Bard Elected to American Academy of Arts and Sciences
Work in Egypt earns archaeologist membership
When it comes to archaeology, the term “groundbreaking” is just a little too cute, so when the American Academy of Arts and Sciences invited Kathryn Bard to join, it judiciously cited her “pathbreaking” excavations in the Egyptian desert.
An associate professor of archaeology in the College of Arts & Sciences, Bard is one of 229 leaders in the sciences, the social sciences, the humanities, the arts, business, and public affairs to be chosen for the class of 2010. “I’m absolutely thrilled,” she says. “This is a tremendous honor.”
While digging with an archaeological team along the Red Sea coast five years ago, Bard uncovered an ancient man-made cave. Further excavations revealed a mud brick, a small grinding stone, shell beads, and part of a box — artifacts that offer a tantalizing glimpse into an elaborate network of millennia-old Red Sea trade.
Days later, the team uncovered the entrance to a second cave. Inside they found a network of larger rooms filled with dozens of nautical artifacts: limestone anchors, 80 coils of knotted rope, pottery fragments, ship timbers, and two curved cedar planks that likely are steering oars from a 70-foot-long ship. Hieroglyphic inscriptions revealed that the ship was dispatched to the southern Red Sea port of Punt by Queen Hatshepsut during the 15th century B.C.
“It just gave me chills to stumble across such a frozen moment in time,” Bard recalls. “The ropes were perfectly preserved. They looked as if they’d been coiled yesterday.”
Punt is legendary for its reported exports of gold, incense, ebony, elephant ivory, and exotic animals, but the exact location of the city remains a mystery. Bard believes it was in present-day eastern Sudan. Inscriptions discovered more than a century ago indicate that Egyptian pharaohs mounted naval expeditions to Punt as far back as the Old Kingdom (2686–2125 B.C.), and Bard’s findings on stelae outside the second cave support that conviction.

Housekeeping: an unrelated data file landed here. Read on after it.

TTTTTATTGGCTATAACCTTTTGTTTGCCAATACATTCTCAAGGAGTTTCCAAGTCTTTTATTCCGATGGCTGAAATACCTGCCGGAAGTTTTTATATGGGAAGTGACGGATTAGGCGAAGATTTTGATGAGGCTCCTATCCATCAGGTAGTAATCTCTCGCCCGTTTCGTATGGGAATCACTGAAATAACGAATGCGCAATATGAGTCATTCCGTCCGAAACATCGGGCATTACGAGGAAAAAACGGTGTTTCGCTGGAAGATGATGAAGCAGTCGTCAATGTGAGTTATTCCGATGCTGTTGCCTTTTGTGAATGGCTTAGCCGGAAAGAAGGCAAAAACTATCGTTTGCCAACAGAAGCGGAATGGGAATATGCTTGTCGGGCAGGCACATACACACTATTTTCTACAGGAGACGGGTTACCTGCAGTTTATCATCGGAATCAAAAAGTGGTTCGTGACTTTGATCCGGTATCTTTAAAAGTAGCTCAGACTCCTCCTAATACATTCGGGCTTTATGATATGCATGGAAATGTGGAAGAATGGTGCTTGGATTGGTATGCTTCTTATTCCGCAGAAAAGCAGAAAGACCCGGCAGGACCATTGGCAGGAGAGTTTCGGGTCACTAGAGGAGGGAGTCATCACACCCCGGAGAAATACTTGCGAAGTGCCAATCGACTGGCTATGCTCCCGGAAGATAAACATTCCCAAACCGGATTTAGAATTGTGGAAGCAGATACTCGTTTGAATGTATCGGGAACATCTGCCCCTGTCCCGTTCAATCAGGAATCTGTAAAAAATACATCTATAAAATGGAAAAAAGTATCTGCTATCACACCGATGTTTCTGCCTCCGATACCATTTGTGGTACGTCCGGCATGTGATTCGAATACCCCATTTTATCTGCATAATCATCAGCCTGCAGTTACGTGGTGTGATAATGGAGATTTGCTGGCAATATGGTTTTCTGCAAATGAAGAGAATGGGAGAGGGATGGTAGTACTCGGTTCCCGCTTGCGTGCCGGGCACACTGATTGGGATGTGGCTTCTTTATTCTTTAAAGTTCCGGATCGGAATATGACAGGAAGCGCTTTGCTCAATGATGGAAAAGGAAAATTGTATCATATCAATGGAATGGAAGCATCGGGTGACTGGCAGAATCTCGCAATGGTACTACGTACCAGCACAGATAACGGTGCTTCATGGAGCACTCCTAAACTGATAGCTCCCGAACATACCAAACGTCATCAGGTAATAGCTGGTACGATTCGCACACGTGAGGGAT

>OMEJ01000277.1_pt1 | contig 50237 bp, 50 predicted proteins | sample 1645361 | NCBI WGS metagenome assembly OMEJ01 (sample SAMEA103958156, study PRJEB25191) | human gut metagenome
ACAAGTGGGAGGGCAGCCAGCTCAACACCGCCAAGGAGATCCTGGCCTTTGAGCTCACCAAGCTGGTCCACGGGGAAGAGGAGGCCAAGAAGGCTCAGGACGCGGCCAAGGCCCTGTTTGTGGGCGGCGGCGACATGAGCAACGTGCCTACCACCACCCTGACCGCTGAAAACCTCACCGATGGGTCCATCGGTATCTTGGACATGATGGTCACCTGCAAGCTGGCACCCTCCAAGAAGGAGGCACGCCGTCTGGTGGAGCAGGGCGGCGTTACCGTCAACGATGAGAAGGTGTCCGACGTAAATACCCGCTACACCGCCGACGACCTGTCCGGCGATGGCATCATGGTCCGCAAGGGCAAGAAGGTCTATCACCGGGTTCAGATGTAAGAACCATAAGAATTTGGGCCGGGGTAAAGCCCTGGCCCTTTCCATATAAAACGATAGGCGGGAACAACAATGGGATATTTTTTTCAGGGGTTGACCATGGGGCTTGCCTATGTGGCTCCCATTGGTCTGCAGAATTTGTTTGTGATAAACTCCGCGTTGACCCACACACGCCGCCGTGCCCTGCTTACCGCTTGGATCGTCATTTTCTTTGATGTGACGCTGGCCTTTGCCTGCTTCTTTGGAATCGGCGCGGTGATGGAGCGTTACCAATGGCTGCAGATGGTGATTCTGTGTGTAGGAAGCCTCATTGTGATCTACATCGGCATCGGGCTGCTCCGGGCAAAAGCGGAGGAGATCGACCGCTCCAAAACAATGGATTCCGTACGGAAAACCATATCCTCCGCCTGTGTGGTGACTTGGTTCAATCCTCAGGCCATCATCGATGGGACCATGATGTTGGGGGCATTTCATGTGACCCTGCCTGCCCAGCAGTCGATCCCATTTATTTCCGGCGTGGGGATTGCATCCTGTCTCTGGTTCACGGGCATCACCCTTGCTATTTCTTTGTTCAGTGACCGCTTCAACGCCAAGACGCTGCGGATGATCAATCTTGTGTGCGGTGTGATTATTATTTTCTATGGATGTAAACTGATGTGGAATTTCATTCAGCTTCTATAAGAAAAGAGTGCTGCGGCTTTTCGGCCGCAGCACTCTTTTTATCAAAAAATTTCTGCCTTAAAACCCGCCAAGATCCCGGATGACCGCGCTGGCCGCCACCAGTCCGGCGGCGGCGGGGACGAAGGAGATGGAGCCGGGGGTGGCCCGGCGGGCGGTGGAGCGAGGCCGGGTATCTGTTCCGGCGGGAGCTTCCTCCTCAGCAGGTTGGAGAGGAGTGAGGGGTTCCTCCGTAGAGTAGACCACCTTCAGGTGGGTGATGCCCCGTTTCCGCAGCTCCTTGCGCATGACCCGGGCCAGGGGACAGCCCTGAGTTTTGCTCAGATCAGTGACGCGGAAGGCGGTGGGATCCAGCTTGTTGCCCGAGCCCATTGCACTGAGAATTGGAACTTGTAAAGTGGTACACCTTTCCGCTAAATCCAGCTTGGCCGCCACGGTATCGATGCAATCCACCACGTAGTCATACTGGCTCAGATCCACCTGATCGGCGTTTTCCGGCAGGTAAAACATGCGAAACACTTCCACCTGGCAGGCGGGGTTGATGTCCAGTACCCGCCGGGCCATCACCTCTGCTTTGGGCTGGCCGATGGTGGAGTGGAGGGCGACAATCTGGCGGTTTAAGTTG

Most of the stelae are indecipherable, says Bard, worn blank from centuries of wind and sand. But one was in near-perfect condition. “I found it lying facedown in the desert,” she says, “and it contained the complete historical text of two expeditions, one to Punt and one to Bia-Punt, as ordered by King Amenemhat III, who ruled about 1800 B.C.”
The team also recovered more than 40 cargo boxes, two bearing painted inscriptions reading, “The wonders of Punt.”
“It was like a modern-day packaging label,” Bard says. “The preservation was incredible.”
When Bard returned to Egypt last December, she discovered yet another cave, the eighth so far, “exactly where I predicted it would be,” she says. Although it was empty — cleaned out sometime during the 12th dynasty, Bard suspects — the team found some early 12th-dynasty pottery, some stelae, and an inscription written on a sheet of papyrus outside its entrance.
Bard plans to return again next winter. “I think I know where there’s one last cave,” she says.
The team will likely spend two or three more field seasons at the present site; afterward, Bard hopes to go to Eastern Sudan and look for Punt. “I think we might find evidence of it,” she says, “but I’m not going to say where!”
The American Academy of Arts and Sciences was founded in 1780 by James Bowdoin, John Adams, and John Hancock; its objective, as stated in the original charter, is to “cultivate every art and science which may tend to advance the interest, honor, dignity, and happiness of a free, independent, and virtuous people.”
Headquartered in Cambridge, the academy sponsors conferences, organizes research projects, and publishes the quarterly journal Dædalus. It has more than 4,000 fellows and 600 foreign honorary members.1 Comments